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British Agricultural Revolution & Enclosure Movement (AP Euro)



I know what you're thinking hey Ritchie what are you doing with that hoe people used to ask me that in high school all the time really just such just kidding because I girls went touch with a ten-foot pole in high school but this is fitting because today we're going to talk about hoes and plenty of other things I'm going to talk about the Agricultural Revolution all right Thank You Keegan all right so let's go ahead and get started with the British Agricultural Revolution the British agricultural revolution is a product of scientific innovation and keep in mind that where this revolution starts is in Britain and also in the Low Countries that's the Netherlands Belgium that area and this is where farming takes one of the biggest steps that it's taken really maybe since the start of farming or something like that and we're going to be all set okay so keep in mind got a little acronym for you all set science entrepreneurship and technology these are our three buzz words for the agricultural revolution science entrepreneurship and technology so first of all let's talk about agricultural innovations the farmer as scientist and this is the old way of doing crop rotation three field crop rotation where in one field you would have wheat in one field you would have oats and one field you would let live fallow and you would rotate these fields from year to year so going from one the wheat field would be the oats field and then you would let one field rest every three years so you rotate every three years the problem here though is that in any given year one third of your fields are being unused and this is kind of bordering on unacceptable the whole point of having fields is to use them grow stuff on them and that sort of thing and so what you see in the scientific revolution is a four field crop rotation so out with the old in with the new in one we're growing wheat and another field were growing outs and in the other two fields we'll grow stuff that while wheat exhaust the soil clover and turnips they replenish the soil so we'll grow things that make the soil healthy and then we'll rotate those so that every fourth year something will be a wheat field or the oats field or the clover or turnip field and this way all of our fields are being grown upon or however we would say that they're all being used and more fields equals more food this way we can feed more people than we were able to do previously and as far as breeding animals there is got to be a better way than this okay just throw them all in one place and just letting whatever happen happen ah that's not very scientific let's think about it for scientific approach and that is selective breeding this is applying these scientific principles that what would happen if I breed this animal with desirable characteristics with this animal with desirable characteristics and enter science all this kind of stuff that I don't understand ask your biology teacher or something like that but whew science all right die it's cool it's awesome it lets us be poor an example of this would be this Belgian blue cow which what happens here is there some kind of genetic defect which the selective breeding makes even more so kind of like some sort of Habsburg cow or something and this this cow gets bigger because of this genetic defect and we can eat more because of this now no Belgium in the low country so the Belgian blue cow big cow what does the Belgian blue cows say that's right just like any other cow it says move so much better now we've got more food we've got better stuff all thanks to science and innovation okay so let's talk about this innovation the farmer is entrepreneur the farmer not just as some guy growing crops but the farmer has a businessman okay so here is traditional agriculture we can see all of these people there now note what they're doing there if you look at it I mean you think about you see some people they're working every once in a while but really most of these people are taking a break you just see all these peasants working this common field that really doesn't belong to anyone in particular that's traditional agriculture as it was practiced in the Middle Ages and the new agriculture is typifying by enclosures okay so instead of having this common pasture that we see here where everybody's animals go and here's everybody's fields we author our stuff here now with the enclosure system you see that people are marking their individual fields and enclosing them with with fences unlike this other common system so we start to see market economics private property and all of that now as far as the downside this did hurt poor farmers they lost their traditional grazing rights they could no longer place their cattle on the common land now the upside again more food all right agricultural production as a whole is becoming more efficient and more market oriented so while some of these folks are upset about losing their traditional rights on this is still resulting in more food which is really kind of the whole point of agriculture and there were people that were negatively affected and a lot of them would go to these poor houses the English passed for laws to try to accommodate some of these people who were displaced these small farmers who are displaced and so this is a workhouse that provided shelter and you would spend your day working if you live at the poor house but once again while it's unfortunate that some people were poor and that sort of thing these bigger farms create again more food so while we're on the topic of innovation let's talk about the farmer as inventor the farmer who is improving agriculture by making new agricultural tools and improving existing technologies it's been a while since there's been innovation in fact Jesus's parable of the sower where the sky's just walking around just throwing around seed and it gets uh some of the seed gets stuck in the thorn some of it falls along the path uh you know some of it gets on the rocky soil it looks like most of the seed and this parable doesn't get where it's supposed to go why because this guy's just throwing it all around like you know seed seed see there's nothing scientific about just throwing stuff around so the Scientific Revolution and the mindset here is maybe we can apply some of these scientific principles to farming so instead of just throwing stuff around everywhere then maybe you can come up with some kind of machine and that's exactly what jethro tull Seadrill does is that it makes little conditions in the soil and you put it all in the box and it puts the scene where it's supposed to go keeps it out thorns keeps it out of the rocks and keeps it out of the path and so all of the seed is used well okay so that is Jethro Tull's seed drill and then in the United States there are several agricultural innovations Thomas Jefferson um who is a big proponent of Agriculture came up with this moldboard plow I'm no farmer I can't take out work so I'll tell you though that it was a better plow than it existed before that and then there is George Washington who is known as first president United States but what you may not know is that he built this awesome 16 sided barn if you go to Mount Vernon you can see a replica and it is awesome okay like it's the coolest thing ever literally product of the agricultural revolution that is going even into the British colonies later known as America all right so that's that how many sides of left barn 16 all right and then you look at two other technologies that haven't improved any you think about the Bible what it says about threshing wheat where you know the wheat is being separated from the chaff you hear references to God's threshing floor well even 15 16 hundred years later people still knew what it meant to Thresh wheat manually to just throw all the wheat on the threshing floor and just hit it with a bunch of mic nunchucks or whatever it is they're using just hitting it all right and there is nothing scientific about just hitting it all right so how can we do this differently how can we apply technology instead of just hitting it and we do that with a portable threshing machine now George Washington built the 16 sided barn for the purposes of threshing we D had horses running around all in if you go to Mount Vernon you can see it it's awesome hopefully I've made that point but this portable threshing machine you just put it in a machine it Thresh's the wheat for you separates the wheat from the chaff on so more scientific revolution inventive awesomeness and once again like everything else better tools means what you guessed it more food and then you can see here a bunch of data and this data shows that the crop yields are increasing okay so if we look before this if you go back to 1600 you know if you've got this the seed being planted it might yield about 10 bushels per acre well by the time it's all said and done you woke up to 1800 at the end of the 18th century you can see that this is more than doubled and so agricultural production is going up as a result this so while some people are kind of ticked off about the enclosures and that sort of thing it is producing more food and once again you can see what's going on here with this British agricultural revolution and whereas from 1300 to 1600 agricultural production was relatively stagnant you can see that agricultural production is steadily increasing during this time now nothing like it will increase during the 20th century but still much more than it is increased before that and so you can see that the amount of food has more than doubled bo this results that was an explosion okay that's what happened the population it exploded that kind of scare you a little bit but lots of people being born because there's more food and people are like hey we've got more food let's make more babies and so you have a population explosion in Europe as a result of this agricultural revolution so through advances in science entrepreneurship and technology with the farmer as a scientist a businessman and an inventor we can see that this agricultural revolution is producing more food for Europe making it possible for Europeans to advance themselves in a way that they had before if you like what you saw here feel free to subscribe to my channel plenty more instructional videos coming out every week until next time I know it's big Richie where do you do with that pitchfork well people used to ask you that all the time when I was in high school my bet that didn't work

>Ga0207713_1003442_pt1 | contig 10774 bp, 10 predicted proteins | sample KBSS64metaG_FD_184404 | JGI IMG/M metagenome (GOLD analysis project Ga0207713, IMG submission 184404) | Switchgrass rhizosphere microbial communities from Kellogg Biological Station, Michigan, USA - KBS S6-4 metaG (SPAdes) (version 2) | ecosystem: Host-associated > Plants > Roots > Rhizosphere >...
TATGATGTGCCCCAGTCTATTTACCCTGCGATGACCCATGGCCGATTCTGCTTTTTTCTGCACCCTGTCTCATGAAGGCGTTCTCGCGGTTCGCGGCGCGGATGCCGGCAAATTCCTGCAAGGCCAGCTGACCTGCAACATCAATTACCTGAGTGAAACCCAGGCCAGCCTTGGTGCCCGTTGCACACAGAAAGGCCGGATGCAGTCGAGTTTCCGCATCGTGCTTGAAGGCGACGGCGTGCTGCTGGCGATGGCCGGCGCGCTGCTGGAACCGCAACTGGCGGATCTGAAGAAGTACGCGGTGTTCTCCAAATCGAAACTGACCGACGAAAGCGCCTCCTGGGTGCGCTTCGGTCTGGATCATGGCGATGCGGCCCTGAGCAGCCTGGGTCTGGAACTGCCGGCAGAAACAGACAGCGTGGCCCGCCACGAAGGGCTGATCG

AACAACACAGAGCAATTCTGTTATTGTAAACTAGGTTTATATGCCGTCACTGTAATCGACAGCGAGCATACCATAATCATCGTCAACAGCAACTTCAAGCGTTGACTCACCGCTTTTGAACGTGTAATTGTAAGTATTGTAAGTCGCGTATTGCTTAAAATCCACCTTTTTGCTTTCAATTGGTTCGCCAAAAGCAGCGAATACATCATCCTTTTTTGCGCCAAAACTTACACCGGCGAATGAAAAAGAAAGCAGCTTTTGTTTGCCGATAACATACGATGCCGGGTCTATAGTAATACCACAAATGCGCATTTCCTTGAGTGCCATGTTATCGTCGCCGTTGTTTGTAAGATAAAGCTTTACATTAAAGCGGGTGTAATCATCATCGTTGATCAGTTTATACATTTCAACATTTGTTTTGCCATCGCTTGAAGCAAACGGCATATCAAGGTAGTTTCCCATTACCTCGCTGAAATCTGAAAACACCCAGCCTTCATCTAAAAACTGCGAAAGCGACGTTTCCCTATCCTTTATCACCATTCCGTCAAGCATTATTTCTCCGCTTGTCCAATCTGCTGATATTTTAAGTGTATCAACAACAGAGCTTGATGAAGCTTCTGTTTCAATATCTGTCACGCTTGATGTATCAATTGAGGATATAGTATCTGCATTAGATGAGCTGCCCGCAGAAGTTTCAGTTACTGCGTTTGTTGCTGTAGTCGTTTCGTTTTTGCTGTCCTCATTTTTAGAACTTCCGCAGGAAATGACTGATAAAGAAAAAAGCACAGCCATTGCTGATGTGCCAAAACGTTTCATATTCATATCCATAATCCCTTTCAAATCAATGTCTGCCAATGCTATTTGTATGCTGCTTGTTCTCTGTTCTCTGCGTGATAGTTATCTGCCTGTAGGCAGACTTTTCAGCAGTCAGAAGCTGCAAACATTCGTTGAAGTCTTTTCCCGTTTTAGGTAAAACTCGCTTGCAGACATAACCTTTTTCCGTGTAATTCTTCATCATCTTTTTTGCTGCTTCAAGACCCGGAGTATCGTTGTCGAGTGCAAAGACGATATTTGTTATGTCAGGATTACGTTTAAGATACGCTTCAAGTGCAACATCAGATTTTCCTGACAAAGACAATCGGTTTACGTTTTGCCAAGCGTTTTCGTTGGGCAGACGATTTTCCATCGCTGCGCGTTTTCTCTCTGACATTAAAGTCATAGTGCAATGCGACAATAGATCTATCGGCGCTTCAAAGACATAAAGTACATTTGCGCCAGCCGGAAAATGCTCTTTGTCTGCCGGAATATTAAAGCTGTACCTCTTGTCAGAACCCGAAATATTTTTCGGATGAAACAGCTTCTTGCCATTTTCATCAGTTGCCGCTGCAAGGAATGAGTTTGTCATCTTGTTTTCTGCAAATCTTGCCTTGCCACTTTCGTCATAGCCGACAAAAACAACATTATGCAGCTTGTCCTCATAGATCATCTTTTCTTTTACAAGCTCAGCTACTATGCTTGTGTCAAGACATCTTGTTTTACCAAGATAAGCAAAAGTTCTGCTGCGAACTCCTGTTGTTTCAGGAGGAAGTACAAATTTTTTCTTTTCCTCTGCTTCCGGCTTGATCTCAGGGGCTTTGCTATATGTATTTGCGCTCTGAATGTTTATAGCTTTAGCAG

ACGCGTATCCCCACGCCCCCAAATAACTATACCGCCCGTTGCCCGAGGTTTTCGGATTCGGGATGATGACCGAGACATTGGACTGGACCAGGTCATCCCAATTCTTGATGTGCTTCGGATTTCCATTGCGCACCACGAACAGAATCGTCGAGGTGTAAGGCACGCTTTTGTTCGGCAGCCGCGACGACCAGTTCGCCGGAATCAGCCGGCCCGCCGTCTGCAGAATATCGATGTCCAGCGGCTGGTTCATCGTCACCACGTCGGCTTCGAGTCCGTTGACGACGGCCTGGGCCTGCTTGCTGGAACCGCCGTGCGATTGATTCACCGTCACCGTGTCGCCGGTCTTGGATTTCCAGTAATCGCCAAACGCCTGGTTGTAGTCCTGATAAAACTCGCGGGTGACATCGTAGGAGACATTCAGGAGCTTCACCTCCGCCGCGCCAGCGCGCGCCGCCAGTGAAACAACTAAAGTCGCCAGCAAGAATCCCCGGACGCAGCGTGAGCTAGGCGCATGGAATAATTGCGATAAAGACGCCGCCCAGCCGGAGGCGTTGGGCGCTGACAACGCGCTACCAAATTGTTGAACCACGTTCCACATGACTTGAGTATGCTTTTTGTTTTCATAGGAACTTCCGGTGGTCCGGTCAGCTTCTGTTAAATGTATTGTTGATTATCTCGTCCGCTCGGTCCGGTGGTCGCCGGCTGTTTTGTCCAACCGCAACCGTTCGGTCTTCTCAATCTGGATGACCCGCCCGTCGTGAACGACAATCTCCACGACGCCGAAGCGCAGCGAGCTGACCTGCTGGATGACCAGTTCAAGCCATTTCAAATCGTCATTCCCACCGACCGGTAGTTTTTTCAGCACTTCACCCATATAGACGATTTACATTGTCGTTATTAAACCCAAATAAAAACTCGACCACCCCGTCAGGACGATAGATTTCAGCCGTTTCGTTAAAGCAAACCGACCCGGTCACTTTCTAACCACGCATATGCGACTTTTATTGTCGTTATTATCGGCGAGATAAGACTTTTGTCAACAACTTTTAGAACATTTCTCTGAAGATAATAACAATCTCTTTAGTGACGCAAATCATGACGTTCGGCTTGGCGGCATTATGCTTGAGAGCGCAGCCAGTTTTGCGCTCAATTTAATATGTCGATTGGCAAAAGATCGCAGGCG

24 Comments

  1. Sofia Rasner

    A good acronym you can use for the three elements of the agricultural revolution is:
    S- stop (selective)
    E- eating (enclosure)
    I- ice cream (inventive)

    Reply
  2. ab202012

    Mr. Richey, pls correct your grain yield tables: Mg/ha = metric tons/ha. You have 10, 20,…. 70, 80, Mg/ha on the Y-axis, if I read correctly. That is insane. I worked for NASA-CELSS, and 80 Mg/ha is possible only for wheat in 1 sq. meter growth chambers on an experimental basis. Maize yields in the best Midwestern soils and Idaho hi-yield fields equal 200 bu/acre or roughly 11 Mg/ha per year, 11-14% moisture. World wheat records are approx. 15 Mg/ha.

    Reply
  3. Steve Mann

    Sorry but you've completely glossed over the Enclosure Acts, which were not just brought in because of a great science to produce more food as the previous 3 field system was being improved upon…oh no, it was a land grab by the ruling classes who made their own laws to enclose land which families had been living on for centuries. 90& of common people lost their land & livelihood & were then forced to work as cheap labour for the land owners.

    Reply
  4. Linda Contreras

    it's currently 1 in the morning and i'm watching your videos not to study but for fun and personal enjoyment. thank you for making me like history more.

    Reply